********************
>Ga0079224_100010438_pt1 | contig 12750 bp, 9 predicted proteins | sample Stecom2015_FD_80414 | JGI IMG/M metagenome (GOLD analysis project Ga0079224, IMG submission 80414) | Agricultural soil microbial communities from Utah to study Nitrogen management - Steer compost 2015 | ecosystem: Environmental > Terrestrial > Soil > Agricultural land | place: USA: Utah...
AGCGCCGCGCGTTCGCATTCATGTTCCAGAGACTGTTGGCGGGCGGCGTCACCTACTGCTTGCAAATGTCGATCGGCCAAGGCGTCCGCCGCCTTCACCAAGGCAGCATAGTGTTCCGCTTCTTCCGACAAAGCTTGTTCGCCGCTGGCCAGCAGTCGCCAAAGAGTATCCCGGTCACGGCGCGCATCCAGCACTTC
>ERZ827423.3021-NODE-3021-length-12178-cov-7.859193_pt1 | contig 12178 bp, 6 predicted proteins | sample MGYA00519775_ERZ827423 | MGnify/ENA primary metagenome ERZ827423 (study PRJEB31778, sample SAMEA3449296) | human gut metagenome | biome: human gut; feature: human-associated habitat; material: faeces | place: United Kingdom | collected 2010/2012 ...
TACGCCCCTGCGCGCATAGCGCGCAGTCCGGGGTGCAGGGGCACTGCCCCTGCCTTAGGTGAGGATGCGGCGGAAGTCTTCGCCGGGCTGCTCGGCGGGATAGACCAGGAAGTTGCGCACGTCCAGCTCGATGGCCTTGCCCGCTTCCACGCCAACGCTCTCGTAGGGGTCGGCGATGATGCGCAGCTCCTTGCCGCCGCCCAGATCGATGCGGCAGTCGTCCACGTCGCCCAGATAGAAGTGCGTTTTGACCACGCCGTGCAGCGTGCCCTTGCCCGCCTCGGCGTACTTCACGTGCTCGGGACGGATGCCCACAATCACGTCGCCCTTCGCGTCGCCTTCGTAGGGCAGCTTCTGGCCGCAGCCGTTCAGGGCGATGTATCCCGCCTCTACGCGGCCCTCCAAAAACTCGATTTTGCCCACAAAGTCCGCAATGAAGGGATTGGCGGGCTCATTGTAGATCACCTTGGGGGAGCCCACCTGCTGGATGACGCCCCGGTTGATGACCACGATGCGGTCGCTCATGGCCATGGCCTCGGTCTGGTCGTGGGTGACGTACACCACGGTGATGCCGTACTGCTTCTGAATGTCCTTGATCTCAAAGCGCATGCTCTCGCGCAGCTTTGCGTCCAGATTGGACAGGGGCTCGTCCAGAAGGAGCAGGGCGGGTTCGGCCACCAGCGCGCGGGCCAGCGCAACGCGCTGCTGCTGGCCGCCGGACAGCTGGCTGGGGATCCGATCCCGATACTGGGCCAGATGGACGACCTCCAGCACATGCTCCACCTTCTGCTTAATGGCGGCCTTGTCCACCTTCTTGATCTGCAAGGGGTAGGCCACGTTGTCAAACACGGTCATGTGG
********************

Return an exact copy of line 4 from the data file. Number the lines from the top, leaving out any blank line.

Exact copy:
TACGCCCCTGCGCGCATAGCGCGCAGTCCGGGGTGCAGGGGCACTGCCCCTGCCTTAGGTGAGGATGCGGCGGAAGTCTTCGCCGGGCTGCTCGGCGGGATAGACCAGGAAGTTGCGCACGTCCAGCTCGATGGCCTTGCCCGCTTCCACGCCAACGCTCTCGTAGGGGTCGGCGATGATGCGCAGCTCCTTGCCGCCGCCCAGATCGATGCGGCAGTCGTCCACGTCGCCCAGATAGAAGTGCGTTTTGACCACGCCGTGCAGCGTGCCCTTGCCCGCCTCGGCGTACTTCACGTGCTCGGGACGGATGCCCACAATCACGTCGCCCTTCGCGTCGCCTTCGTAGGGCAGCTTCTGGCCGCAGCCGTTCAGGGCGATGTATCCCGCCTCTACGCGGCCCTCCAAAAACTCGATTTTGCCCACAAAGTCCGCAATGAAGGGATTGGCGGGCTCATTGTAGATCACCTTGGGGGAGCCCACCTGCTGGATGACGCCCCGGTTGATGACCACGATGCGGTCGCTCATGGCCATGGCCTCGGTCTGGTCGTGGGTGACGTACACCACGGTGATGCCGTACTGCTTCTGAATGTCCTTGATCTCAAAGCGCATGCTCTCGCGCAGCTTTGCGTCCAGATTGGACAGGGGCTCGTCCAGAAGGAGCAGGGCGGGTTCGGCCACCAGCGCGCGGGCCAGCGCAACGCGCTGCTGCTGGCCGCCGGACAGCTGGCTGGGGATCCGATCCCGATACTGGGCCAGATGGACGACCTCCAGCACATGCTCCACCTTCTGCTTAATGGCGGCCTTGTCCACCTTCTTGATCTGCAAGGGGTAGGCCACGTTGTCAAACACGGTCATGTGG